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Electronic money moving a priority

THE ABILITY to move capital electronically is a key priority for business banking clients, says HSBC head of corporate affairs Colin Neathercoat.

Mr Neathercoat said many small-to-medium enterprises wanted to control their own currency transactions.

“Cash management is a huge issue for SMEs – that is, businesses worth anywhere between $3 million and $70 million,” Mr Neathercoat said.

“They want sweeping facilities that can be set up automatically.”

Mr Neathercoat said the SME market was the fundamental backbone to economic growth in Australia.

“Some banks are purely focussed on the big corporates but we want to move more towards servicing SMEs,” he said.

“They are characterised by being much more sensitive to rate and currency movements and their reserves aren’t as great.

“We offer more guidance to such businesses than other banks.”

Mr Neathercoat said HSBC had spent more than $2 billion on its online services technology this year.

“The convenience and time saving of electronic services are key attractors for businesses who realise transactions don’t stop at the end of the working day,” he said.

“Our electronic systems are constantly under a process of ongoing development.”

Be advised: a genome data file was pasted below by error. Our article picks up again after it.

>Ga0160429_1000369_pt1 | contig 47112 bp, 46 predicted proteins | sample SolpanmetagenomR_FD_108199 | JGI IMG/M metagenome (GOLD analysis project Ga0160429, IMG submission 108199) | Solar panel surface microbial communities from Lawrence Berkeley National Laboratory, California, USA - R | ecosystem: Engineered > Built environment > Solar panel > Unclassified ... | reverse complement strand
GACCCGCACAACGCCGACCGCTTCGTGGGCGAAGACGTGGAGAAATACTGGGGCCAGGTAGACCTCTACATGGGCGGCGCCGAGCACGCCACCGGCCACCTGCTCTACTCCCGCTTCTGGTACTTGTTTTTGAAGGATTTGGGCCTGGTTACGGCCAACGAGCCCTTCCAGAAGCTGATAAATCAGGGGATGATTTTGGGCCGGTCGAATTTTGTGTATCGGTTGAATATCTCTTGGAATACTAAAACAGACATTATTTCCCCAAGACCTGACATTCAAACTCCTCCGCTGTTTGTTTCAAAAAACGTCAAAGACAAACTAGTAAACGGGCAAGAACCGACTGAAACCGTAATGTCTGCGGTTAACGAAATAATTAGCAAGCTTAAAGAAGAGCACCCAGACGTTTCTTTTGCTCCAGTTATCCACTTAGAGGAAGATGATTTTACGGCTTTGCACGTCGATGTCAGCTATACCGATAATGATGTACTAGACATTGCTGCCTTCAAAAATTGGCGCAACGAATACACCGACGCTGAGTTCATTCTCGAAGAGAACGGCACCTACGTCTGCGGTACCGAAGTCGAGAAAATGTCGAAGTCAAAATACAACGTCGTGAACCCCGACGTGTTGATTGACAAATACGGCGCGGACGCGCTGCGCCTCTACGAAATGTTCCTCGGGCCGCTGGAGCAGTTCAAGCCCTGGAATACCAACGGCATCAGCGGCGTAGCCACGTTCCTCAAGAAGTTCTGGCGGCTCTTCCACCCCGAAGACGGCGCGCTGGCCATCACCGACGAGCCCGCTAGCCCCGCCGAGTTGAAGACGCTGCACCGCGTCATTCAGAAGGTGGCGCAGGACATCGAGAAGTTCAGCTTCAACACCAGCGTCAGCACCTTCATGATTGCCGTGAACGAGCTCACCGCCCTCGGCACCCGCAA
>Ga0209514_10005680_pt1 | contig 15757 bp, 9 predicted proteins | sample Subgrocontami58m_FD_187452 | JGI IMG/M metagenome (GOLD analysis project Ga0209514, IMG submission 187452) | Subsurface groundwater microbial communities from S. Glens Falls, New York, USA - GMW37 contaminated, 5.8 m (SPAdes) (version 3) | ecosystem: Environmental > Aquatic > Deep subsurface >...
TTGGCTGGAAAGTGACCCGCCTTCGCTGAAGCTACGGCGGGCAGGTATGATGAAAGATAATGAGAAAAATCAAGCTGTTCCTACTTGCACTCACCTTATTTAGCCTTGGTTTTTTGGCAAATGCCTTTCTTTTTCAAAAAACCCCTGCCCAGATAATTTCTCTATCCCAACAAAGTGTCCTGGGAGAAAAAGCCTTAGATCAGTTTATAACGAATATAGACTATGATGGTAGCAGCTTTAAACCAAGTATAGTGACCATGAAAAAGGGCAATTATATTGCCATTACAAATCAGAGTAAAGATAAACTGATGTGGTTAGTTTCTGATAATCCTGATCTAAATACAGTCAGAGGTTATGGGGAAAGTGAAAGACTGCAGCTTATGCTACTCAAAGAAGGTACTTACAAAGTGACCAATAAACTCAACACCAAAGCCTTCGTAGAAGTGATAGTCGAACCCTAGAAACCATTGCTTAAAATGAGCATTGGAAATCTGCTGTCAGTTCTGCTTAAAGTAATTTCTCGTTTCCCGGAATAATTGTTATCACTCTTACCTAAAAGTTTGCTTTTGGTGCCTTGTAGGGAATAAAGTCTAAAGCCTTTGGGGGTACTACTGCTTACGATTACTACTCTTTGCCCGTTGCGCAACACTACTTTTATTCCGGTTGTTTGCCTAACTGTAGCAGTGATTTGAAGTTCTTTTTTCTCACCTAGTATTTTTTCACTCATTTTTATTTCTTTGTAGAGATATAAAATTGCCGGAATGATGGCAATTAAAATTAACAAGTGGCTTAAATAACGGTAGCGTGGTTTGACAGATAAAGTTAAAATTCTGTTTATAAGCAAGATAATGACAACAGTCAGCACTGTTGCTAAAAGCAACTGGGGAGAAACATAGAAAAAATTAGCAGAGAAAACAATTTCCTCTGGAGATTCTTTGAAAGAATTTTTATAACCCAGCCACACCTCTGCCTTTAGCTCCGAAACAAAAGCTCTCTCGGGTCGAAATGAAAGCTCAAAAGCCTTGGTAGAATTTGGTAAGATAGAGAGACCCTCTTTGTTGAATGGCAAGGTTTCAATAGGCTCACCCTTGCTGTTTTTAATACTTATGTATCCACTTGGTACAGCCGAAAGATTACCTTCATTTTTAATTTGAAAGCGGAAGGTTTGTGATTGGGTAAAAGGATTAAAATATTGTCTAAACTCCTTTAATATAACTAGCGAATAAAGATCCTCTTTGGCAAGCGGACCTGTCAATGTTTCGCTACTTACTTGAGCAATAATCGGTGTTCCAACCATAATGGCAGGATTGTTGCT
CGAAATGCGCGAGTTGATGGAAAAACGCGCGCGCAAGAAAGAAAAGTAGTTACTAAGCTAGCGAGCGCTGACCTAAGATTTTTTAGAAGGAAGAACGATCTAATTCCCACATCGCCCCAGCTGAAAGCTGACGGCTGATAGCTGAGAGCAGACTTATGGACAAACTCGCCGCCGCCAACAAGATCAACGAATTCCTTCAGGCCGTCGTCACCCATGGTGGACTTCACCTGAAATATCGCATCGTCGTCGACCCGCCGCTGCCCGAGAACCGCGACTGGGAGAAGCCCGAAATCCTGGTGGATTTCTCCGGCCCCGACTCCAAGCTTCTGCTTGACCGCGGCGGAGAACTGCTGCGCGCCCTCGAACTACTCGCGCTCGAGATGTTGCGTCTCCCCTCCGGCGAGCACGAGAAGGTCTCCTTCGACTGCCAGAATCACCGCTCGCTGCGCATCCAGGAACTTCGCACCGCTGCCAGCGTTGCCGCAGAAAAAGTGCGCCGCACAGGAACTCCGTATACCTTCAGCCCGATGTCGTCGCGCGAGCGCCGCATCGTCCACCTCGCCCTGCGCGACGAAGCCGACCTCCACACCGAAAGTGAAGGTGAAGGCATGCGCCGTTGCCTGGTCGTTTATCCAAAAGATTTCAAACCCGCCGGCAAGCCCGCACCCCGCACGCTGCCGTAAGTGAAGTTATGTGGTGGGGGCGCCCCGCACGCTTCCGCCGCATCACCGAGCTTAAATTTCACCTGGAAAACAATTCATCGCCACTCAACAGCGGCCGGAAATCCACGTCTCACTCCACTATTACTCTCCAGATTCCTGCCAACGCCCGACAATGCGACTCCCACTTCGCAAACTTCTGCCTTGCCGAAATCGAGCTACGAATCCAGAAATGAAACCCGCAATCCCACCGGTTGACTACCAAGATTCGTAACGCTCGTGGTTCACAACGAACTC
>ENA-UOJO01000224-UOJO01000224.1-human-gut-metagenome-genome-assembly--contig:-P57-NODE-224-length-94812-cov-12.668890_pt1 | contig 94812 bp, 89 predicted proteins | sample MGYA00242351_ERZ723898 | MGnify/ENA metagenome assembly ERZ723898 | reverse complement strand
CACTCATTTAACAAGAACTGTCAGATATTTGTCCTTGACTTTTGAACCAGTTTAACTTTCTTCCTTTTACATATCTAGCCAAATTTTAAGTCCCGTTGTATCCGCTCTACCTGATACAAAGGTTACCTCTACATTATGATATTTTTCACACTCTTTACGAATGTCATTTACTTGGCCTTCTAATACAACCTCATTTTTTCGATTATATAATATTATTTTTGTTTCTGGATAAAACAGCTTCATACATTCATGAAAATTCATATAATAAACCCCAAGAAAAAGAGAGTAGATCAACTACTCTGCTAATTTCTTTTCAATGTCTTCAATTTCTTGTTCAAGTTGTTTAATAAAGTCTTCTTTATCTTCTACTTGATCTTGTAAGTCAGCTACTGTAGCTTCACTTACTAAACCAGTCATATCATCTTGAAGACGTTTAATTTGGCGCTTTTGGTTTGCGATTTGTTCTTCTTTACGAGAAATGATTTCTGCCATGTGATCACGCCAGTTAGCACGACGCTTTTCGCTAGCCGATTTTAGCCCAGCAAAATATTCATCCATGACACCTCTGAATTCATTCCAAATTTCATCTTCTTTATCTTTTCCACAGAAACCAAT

“A lot of our technology is shared inter-group and this is cost-competitive.”

Mr Neathercoat said HSBC was the only bank in Australia that offered share investment through three methods: online, via a call centre and using a standard touchphone keypad.

He said the ShareInvest service allowed clients to trade from anywhere with a phone.

“You literally punch in the codes on the keypad and it is instantly registered through a direct link to the Australian Stock Exchange,” he said.

“The technology needed for this was developed in Australia.

“You have to be an ASX accredited broker to be able to offer this service and our global reach allows clients to trade on twenty-eight stock exchanges from around the world.”

Mr Neathercoat said this kind of straight-through processing empowered the client.

“You do the trade yourself and there is no other human intervention,” he said.

Mr Neathercoat said HSBC’s trade finance products were the mainstay of its custom.

HSBC is the second largest bank in the world with more than 5,000 offices.

“We have a global pedigree and there is a distinct advantage for businesses to deal with the same company in their home town as in the point of export,” he said.

“Dealing with a bank with a global reach means you are dealing with the same people and the same culture – the efficiencies are enormous.”

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